Human Right Number Twelve
The Right to Privacy
Nobody should try to harm our good name. Nobody has the right to come into our home, open our letters, or bother us or our family without a good reason.
Almost everyone has experienced a violation of the Right to Privacy. Discuss times they have had this happen to them or seen it happen to another. (Can you think of an example of that? Have you ever observed that?)
What is gossip? (Chatter with no helpful purpose about other people and their personal matters when they are not present, especially using false or incomplete data to embarrass the person or make them seem less.) Ask for examples of how gossip harms someone’s good name.
Discuss how trust can be a part of The Right to Privacy. For example, if a friend tells them a secret they are then trusted with keeping their friends right to privacy.
Tell the students to think of a book or a movie they have seen in which one of the rights just discussed was violated. Have them re-tell the story as it could have turned out had the abused character down or learned his human rights.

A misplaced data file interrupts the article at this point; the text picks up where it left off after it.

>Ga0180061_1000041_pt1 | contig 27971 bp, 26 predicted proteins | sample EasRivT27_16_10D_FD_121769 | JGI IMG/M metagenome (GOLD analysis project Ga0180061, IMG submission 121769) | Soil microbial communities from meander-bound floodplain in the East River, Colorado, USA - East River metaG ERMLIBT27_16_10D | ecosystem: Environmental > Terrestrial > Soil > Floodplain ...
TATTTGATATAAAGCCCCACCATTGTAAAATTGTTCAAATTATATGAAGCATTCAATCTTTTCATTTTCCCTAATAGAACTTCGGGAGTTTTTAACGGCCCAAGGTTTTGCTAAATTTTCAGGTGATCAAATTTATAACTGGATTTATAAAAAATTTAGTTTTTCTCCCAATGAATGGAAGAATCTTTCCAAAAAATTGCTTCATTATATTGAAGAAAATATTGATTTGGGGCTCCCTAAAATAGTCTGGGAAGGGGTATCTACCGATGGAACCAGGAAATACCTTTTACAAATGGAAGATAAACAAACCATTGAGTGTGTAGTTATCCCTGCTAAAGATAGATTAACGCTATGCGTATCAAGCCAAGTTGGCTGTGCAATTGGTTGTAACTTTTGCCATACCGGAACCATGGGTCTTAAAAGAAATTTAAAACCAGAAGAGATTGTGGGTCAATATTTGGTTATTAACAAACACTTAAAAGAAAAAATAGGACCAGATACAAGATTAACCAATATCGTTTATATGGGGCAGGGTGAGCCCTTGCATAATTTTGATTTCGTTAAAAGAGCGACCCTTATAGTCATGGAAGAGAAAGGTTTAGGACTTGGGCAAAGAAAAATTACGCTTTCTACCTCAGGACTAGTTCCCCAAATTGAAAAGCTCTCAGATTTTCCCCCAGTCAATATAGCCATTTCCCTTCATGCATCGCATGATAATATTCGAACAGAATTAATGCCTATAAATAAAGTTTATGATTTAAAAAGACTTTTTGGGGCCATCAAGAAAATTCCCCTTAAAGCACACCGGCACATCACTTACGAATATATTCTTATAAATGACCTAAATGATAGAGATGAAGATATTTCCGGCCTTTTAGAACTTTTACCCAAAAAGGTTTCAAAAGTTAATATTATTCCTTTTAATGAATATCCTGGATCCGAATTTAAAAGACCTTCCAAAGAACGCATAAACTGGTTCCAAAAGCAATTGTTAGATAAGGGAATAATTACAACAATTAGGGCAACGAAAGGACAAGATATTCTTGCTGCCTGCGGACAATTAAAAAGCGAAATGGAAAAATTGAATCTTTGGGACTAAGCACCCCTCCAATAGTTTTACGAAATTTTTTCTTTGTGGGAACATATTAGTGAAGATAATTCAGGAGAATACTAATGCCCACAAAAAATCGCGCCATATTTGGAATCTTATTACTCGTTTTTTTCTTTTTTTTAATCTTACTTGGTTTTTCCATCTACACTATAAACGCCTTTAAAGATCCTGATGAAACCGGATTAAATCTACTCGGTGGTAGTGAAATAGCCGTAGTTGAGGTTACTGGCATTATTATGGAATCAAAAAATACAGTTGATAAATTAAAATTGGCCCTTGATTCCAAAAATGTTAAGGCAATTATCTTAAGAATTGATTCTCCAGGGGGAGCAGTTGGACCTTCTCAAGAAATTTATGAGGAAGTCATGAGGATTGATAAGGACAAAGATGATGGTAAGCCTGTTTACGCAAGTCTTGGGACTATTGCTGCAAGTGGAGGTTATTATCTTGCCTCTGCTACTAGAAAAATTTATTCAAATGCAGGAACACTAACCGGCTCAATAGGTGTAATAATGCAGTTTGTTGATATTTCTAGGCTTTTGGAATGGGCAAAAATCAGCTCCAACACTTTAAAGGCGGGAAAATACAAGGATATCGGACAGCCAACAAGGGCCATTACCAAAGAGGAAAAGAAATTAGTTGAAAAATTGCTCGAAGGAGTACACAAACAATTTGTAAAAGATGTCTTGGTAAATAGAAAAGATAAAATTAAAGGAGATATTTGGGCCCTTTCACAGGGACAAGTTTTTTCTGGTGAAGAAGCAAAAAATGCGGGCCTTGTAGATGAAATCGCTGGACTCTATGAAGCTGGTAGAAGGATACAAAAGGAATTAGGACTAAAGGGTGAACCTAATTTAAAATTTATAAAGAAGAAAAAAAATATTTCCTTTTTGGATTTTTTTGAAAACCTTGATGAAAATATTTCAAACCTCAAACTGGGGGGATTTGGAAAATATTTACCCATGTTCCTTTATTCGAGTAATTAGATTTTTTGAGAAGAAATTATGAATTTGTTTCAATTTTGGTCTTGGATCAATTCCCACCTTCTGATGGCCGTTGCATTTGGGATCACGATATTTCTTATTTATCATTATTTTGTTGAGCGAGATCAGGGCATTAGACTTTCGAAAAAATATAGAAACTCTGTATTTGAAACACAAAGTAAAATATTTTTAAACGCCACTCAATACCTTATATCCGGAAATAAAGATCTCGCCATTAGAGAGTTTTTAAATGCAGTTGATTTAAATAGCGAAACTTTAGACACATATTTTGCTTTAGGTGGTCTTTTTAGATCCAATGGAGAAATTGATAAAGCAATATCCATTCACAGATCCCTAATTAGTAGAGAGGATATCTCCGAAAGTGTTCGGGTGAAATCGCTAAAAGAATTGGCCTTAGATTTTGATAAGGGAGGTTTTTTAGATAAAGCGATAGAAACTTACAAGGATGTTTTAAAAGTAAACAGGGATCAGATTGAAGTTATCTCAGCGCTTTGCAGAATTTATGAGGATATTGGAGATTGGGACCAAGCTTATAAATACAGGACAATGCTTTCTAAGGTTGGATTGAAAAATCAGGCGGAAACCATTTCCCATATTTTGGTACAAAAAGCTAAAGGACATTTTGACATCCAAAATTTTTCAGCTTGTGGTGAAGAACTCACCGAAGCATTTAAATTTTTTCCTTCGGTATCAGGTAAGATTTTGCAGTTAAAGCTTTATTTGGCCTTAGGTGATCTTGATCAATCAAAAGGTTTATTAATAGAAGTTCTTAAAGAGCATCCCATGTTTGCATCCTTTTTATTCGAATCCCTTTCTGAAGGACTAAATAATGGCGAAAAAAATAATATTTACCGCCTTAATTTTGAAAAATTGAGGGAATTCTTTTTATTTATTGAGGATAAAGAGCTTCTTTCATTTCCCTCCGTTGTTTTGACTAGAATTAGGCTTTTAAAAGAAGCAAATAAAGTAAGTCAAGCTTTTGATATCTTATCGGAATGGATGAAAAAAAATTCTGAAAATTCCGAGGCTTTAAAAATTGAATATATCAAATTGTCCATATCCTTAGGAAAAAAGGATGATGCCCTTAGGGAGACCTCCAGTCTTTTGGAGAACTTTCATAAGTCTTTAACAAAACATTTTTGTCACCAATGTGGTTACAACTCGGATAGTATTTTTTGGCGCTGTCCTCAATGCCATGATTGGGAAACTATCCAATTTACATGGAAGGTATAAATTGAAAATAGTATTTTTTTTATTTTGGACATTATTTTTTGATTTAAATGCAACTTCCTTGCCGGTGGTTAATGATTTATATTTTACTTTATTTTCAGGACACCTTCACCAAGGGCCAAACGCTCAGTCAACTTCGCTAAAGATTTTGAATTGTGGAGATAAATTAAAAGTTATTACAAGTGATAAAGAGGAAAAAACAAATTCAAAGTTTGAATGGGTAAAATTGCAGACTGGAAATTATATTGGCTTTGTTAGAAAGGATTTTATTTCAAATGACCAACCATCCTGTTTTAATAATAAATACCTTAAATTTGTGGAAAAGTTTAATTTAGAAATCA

For example, in the story of Cinderella, her stepsisters and stepmother violated her right to privacy. Students can tell or act out a scene where Cinderella learns she has rights and so the story changes. (How does it change? How do the characters change? What does Cinderella do about her rights?)
Resist the temptation to play all 30 human rights videos at this point. Save those for each meeting that follows. Carry out the activities and let your students’ own visions of the 30 human rights materialize as the lessons unfold, one at a time.
We would love feedback on your first week and to see pictures of your group participating in these activities! Please submit to us below:
How did your meeting/activities go for this human right?